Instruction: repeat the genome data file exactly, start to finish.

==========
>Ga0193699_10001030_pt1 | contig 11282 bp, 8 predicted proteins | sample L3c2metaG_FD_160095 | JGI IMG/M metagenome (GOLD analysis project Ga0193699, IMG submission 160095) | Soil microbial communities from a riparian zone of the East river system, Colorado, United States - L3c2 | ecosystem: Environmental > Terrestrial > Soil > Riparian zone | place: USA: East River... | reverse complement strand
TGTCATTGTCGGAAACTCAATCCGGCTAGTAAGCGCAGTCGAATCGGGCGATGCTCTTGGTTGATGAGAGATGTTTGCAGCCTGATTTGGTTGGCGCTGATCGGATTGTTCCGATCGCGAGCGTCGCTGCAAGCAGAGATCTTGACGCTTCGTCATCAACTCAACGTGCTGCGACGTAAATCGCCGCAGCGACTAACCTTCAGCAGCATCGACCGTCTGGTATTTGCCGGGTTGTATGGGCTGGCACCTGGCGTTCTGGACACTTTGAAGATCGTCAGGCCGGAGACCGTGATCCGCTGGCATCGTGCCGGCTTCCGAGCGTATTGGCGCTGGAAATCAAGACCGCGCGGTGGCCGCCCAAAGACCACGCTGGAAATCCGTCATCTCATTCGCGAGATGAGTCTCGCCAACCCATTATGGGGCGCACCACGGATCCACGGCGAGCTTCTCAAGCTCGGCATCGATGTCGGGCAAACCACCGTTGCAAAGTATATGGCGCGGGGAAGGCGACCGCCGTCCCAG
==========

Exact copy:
>Ga0193699_10001030_pt1 | contig 11282 bp, 8 predicted proteins | sample L3c2metaG_FD_160095 | JGI IMG/M metagenome (GOLD analysis project Ga0193699, IMG submission 160095) | Soil microbial communities from a riparian zone of the East river system, Colorado, United States - L3c2 | ecosystem: Environmental > Terrestrial > Soil > Riparian zone | place: USA: East River... | reverse complement strand
TGTCATTGTCGGAAACTCAATCCGGCTAGTAAGCGCAGTCGAATCGGGCGATGCTCTTGGTTGATGAGAGATGTTTGCAGCCTGATTTGGTTGGCGCTGATCGGATTGTTCCGATCGCGAGCGTCGCTGCAAGCAGAGATCTTGACGCTTCGTCATCAACTCAACGTGCTGCGACGTAAATCGCCGCAGCGACTAACCTTCAGCAGCATCGACCGTCTGGTATTTGCCGGGTTGTATGGGCTGGCACCTGGCGTTCTGGACACTTTGAAGATCGTCAGGCCGGAGACCGTGATCCGCTGGCATCGTGCCGGCTTCCGAGCGTATTGGCGCTGGAAATCAAGACCGCGCGGTGGCCGCCCAAAGACCACGCTGGAAATCCGTCATCTCATTCGCGAGATGAGTCTCGCCAACCCATTATGGGGCGCACCACGGATCCACGGCGAGCTTCTCAAGCTCGGCATCGATGTCGGGCAAACCACCGTTGCAAAGTATATGGCGCGGGGAAGGCGACCGCCGTCCCAG